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Tropics of HaitiRace and the Literary History of the Haitian Revolution in the Atlantic World, 1789-1865$
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Marlene L. Daut

Print publication date: 2015

Print ISBN-13: 9781781381847

Published to Liverpool Scholarship Online: May 2016

DOI: 10.5949/liverpool/9781781381847.001.0001

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date: 11 December 2018

The Color of History: The Transatlantic Abolitionist Movement and the ‘Never-to-be-Forgiven Course of the Mulattoes’

The Color of History: The Transatlantic Abolitionist Movement and the ‘Never-to-be-Forgiven Course of the Mulattoes’

Chapter:
(p.474) Chapter Ten The Color of History: The Transatlantic Abolitionist Movement and the ‘Never-to-be-Forgiven Course of the Mulattoes’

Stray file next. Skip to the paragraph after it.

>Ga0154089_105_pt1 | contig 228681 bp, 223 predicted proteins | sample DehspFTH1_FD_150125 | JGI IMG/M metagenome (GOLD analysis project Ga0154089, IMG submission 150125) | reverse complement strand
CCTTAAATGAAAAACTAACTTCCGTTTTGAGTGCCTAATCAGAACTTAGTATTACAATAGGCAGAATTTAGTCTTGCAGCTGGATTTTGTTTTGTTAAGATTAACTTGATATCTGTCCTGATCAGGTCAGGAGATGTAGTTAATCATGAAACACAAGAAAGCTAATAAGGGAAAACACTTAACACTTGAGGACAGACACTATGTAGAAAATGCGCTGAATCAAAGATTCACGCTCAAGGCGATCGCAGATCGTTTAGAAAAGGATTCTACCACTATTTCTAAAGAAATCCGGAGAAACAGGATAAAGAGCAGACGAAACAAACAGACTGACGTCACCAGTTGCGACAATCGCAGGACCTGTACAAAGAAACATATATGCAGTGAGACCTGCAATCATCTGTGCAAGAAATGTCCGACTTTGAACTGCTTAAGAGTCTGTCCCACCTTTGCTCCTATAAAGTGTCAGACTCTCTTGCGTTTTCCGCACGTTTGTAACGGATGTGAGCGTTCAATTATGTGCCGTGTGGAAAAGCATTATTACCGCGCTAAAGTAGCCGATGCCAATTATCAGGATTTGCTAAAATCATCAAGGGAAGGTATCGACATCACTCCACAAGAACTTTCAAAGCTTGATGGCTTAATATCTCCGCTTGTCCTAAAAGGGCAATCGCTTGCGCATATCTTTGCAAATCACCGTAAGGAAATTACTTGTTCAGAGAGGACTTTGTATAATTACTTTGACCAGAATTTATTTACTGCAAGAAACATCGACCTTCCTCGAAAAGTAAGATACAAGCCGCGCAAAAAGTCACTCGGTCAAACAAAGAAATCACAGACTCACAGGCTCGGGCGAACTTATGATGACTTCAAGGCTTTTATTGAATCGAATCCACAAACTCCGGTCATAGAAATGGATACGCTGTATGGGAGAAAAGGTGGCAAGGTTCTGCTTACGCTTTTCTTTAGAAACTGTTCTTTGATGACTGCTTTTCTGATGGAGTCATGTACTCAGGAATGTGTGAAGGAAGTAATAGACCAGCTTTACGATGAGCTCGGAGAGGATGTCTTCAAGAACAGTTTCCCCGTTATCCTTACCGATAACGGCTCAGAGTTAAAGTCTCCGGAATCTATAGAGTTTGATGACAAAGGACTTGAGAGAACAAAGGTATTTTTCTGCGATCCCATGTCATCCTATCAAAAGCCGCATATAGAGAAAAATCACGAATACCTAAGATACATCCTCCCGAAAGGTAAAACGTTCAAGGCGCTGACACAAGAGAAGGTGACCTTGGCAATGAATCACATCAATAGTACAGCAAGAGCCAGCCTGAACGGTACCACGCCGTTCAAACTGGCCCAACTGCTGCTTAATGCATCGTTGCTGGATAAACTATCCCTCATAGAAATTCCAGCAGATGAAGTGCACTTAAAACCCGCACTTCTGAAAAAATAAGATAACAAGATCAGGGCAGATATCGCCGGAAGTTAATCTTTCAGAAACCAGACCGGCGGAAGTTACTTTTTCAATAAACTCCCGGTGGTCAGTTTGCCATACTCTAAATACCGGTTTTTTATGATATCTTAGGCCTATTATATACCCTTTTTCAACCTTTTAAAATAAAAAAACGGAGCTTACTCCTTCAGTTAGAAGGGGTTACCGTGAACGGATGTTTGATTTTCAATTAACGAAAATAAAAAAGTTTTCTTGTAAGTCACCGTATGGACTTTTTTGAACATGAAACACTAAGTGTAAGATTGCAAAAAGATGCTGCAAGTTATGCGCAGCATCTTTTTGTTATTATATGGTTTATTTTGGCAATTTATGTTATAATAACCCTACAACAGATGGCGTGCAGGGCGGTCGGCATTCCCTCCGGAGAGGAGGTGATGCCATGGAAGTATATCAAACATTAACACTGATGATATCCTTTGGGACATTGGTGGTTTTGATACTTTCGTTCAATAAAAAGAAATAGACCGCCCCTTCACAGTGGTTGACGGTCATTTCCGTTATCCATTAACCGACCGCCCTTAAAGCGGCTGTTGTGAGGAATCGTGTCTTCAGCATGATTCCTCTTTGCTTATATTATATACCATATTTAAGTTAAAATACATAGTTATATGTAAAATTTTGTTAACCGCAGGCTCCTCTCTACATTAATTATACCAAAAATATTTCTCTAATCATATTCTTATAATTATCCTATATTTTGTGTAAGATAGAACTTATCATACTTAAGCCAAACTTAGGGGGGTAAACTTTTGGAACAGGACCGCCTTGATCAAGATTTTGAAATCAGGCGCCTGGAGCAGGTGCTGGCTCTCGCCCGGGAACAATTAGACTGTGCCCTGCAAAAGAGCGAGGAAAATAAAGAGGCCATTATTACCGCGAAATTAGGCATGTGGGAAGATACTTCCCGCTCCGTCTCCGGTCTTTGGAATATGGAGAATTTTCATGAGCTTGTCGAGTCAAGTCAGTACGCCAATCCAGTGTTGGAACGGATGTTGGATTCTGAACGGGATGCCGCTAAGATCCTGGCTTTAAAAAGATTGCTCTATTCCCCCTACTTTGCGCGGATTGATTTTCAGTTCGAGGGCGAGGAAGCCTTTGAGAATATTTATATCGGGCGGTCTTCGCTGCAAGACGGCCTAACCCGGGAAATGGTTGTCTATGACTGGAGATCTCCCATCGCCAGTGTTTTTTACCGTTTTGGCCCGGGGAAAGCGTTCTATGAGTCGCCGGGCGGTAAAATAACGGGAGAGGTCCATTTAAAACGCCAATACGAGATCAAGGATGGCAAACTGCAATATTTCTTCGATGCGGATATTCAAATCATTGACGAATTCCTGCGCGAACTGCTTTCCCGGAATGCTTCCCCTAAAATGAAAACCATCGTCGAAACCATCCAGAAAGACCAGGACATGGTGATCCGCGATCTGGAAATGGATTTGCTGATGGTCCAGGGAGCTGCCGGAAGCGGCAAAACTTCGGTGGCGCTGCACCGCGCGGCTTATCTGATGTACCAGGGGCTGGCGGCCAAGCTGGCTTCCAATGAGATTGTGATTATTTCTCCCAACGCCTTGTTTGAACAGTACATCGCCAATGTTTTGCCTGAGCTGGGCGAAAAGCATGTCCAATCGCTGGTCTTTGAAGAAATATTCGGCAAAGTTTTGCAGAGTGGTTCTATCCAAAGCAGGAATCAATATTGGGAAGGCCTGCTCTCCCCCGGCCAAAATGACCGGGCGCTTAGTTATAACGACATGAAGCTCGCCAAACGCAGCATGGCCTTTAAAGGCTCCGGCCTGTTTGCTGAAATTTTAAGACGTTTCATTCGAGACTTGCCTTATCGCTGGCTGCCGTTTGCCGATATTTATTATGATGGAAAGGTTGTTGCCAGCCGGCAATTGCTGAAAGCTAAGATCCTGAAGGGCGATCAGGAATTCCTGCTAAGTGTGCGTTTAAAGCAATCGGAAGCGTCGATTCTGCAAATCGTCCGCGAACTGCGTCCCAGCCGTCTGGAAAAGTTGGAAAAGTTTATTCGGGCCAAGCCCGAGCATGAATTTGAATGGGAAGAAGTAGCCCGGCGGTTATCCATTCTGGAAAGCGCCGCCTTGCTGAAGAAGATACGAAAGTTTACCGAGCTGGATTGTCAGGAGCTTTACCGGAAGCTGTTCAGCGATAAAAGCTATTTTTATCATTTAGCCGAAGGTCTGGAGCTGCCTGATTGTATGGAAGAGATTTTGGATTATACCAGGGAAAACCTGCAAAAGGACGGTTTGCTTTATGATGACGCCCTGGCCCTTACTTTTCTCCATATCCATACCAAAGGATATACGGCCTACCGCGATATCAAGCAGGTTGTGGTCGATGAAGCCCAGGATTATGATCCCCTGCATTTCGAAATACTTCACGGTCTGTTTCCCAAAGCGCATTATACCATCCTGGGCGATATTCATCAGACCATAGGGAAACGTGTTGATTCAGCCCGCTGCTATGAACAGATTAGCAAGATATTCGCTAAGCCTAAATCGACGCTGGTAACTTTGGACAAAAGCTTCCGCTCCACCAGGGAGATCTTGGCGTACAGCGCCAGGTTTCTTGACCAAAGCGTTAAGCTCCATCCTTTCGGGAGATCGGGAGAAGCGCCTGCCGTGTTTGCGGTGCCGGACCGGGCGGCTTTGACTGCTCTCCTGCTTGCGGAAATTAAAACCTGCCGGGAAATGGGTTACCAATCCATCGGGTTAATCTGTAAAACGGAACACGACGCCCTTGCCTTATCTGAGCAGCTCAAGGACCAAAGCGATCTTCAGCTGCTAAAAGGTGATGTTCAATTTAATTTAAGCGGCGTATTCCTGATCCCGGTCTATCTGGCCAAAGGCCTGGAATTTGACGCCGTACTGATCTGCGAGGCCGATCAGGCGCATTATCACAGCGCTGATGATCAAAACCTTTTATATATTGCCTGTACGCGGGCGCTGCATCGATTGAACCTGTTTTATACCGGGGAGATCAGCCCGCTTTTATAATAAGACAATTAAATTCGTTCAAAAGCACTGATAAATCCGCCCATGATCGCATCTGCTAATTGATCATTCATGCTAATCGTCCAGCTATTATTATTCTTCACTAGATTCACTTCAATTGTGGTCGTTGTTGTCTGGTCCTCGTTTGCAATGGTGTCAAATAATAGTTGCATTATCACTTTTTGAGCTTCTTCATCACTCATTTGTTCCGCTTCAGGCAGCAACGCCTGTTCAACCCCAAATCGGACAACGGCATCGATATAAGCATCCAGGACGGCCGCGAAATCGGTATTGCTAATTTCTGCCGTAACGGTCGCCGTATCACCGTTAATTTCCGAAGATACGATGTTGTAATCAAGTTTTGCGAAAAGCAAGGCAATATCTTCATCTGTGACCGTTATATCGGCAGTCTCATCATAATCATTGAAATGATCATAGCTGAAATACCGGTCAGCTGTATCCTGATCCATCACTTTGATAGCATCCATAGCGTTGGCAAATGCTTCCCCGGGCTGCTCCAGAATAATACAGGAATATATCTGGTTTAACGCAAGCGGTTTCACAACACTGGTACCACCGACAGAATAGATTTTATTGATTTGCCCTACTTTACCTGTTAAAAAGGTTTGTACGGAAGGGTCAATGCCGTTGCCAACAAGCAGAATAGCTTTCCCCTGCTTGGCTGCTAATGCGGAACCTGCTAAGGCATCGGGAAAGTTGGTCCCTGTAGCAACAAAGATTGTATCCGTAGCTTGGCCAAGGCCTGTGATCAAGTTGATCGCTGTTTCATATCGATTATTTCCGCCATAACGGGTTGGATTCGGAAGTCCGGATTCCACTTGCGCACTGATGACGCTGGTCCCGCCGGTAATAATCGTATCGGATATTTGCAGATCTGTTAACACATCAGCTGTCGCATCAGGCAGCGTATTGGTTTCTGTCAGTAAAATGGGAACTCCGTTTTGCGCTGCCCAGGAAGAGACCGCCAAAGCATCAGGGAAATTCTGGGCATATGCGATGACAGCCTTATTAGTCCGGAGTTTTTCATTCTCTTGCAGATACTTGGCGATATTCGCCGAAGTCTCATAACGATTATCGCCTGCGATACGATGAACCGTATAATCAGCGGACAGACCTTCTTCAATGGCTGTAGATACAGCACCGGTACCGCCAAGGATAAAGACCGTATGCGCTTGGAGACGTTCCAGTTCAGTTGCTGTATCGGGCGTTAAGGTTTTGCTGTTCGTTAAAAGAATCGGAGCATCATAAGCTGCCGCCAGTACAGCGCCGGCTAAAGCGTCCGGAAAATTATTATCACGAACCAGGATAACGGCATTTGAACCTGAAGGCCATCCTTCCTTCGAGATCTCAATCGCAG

Source:
Tropics of Haiti
Author(s):

Marlene L. Daut

Publisher:
Liverpool University Press
DOI:10.5949/liverpool/9781781381847.003.0011

This chapter looks at the way in which David Nicholls’s vocabulary about the ‘mulatto legend’ was almost entirely derived from that of nineteenth-century transatlantic abolitionist writing about Haiti, where the idea was first proffered that history itself could have a “color” or a “race.” Beginning with John Beard’s biography of Louverture and its representative status in the transatlantic print culture of the Haitian Revolution, the author examines the influence of this text on the American abolitionists William Wells Brown and James Redpath. The author then undertakes what is the first systematic examination of Beard’s, and later C.L.R. James’s, claims that the Haitian historian Joseph Saint-Rémy was a biased “mulatto” historian whose account of Louverture’s life should be entirely dismissed

Keywords:   Beard, Saint-Rémy, C.L.R. James, Haitian Revolution, Historiography, Racism, Wells Brown, Redpath, Nicholls, Slavery, Abolition, Louverture

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